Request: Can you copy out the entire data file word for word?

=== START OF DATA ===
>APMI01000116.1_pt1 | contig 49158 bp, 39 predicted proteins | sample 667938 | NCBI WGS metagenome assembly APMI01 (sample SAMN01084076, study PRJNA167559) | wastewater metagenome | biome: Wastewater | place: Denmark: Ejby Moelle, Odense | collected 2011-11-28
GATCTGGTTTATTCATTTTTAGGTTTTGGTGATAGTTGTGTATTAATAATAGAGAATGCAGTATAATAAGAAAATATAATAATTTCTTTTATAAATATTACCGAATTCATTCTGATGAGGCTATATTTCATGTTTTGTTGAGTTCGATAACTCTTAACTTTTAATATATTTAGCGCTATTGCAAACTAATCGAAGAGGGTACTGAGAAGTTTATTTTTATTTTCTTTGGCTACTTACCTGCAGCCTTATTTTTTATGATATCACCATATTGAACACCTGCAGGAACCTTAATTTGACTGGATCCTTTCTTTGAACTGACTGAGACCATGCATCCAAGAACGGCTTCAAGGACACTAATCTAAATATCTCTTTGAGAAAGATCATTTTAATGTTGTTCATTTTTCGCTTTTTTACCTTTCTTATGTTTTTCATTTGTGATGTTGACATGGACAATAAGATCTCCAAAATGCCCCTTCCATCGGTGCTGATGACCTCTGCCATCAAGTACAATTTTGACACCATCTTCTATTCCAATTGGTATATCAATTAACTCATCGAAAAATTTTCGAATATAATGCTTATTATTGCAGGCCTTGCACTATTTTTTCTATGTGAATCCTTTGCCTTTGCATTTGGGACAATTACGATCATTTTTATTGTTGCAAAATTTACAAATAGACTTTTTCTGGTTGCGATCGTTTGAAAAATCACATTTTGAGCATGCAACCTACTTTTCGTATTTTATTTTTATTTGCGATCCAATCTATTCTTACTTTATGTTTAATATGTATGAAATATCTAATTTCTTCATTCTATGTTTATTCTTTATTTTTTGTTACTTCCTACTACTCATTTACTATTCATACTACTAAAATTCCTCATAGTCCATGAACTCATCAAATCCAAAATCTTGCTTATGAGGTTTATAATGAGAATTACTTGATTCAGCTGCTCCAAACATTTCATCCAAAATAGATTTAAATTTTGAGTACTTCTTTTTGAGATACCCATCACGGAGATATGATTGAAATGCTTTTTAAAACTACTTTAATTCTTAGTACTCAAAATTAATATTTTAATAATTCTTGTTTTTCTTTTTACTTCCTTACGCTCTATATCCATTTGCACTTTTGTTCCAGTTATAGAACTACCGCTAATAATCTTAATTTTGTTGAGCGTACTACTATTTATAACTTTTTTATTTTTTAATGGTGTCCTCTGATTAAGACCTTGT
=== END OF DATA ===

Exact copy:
>APMI01000116.1_pt1 | contig 49158 bp, 39 predicted proteins | sample 667938 | NCBI WGS metagenome assembly APMI01 (sample SAMN01084076, study PRJNA167559) | wastewater metagenome | biome: Wastewater | place: Denmark: Ejby Moelle, Odense | collected 2011-11-28
GATCTGGTTTATTCATTTTTAGGTTTTGGTGATAGTTGTGTATTAATAATAGAGAATGCAGTATAATAAGAAAATATAATAATTTCTTTTATAAATATTACCGAATTCATTCTGATGAGGCTATATTTCATGTTTTGTTGAGTTCGATAACTCTTAACTTTTAATATATTTAGCGCTATTGCAAACTAATCGAAGAGGGTACTGAGAAGTTTATTTTTATTTTCTTTGGCTACTTACCTGCAGCCTTATTTTTTATGATATCACCATATTGAACACCTGCAGGAACCTTAATTTGACTGGATCCTTTCTTTGAACTGACTGAGACCATGCATCCAAGAACGGCTTCAAGGACACTAATCTAAATATCTCTTTGAGAAAGATCATTTTAATGTTGTTCATTTTTCGCTTTTTTACCTTTCTTATGTTTTTCATTTGTGATGTTGACATGGACAATAAGATCTCCAAAATGCCCCTTCCATCGGTGCTGATGACCTCTGCCATCAAGTACAATTTTGACACCATCTTCTATTCCAATTGGTATATCAATTAACTCATCGAAAAATTTTCGAATATAATGCTTATTATTGCAGGCCTTGCACTATTTTTTCTATGTGAATCCTTTGCCTTTGCATTTGGGACAATTACGATCATTTTTATTGTTGCAAAATTTACAAATAGACTTTTTCTGGTTGCGATCGTTTGAAAAATCACATTTTGAGCATGCAACCTACTTTTCGTATTTTATTTTTATTTGCGATCCAATCTATTCTTACTTTATGTTTAATATGTATGAAATATCTAATTTCTTCATTCTATGTTTATTCTTTATTTTTTGTTACTTCCTACTACTCATTTACTATTCATACTACTAAAATTCCTCATAGTCCATGAACTCATCAAATCCAAAATCTTGCTTATGAGGTTTATAATGAGAATTACTTGATTCAGCTGCTCCAAACATTTCATCCAAAATAGATTTAAATTTTGAGTACTTCTTTTTGAGATACCCATCACGGAGATATGATTGAAATGCTTTTTAAAACTACTTTAATTCTTAGTACTCAAAATTAATATTTTAATAATTCTTGTTTTTCTTTTTACTTCCTTACGCTCTATATCCATTTGCACTTTTGTTCCAGTTATAGAACTACCGCTAATAATCTTAATTTTGTTGAGCGTACTACTATTTATAACTTTTTTATTTTTTAATGGTGTCCTCTGATTAAGACCTTGT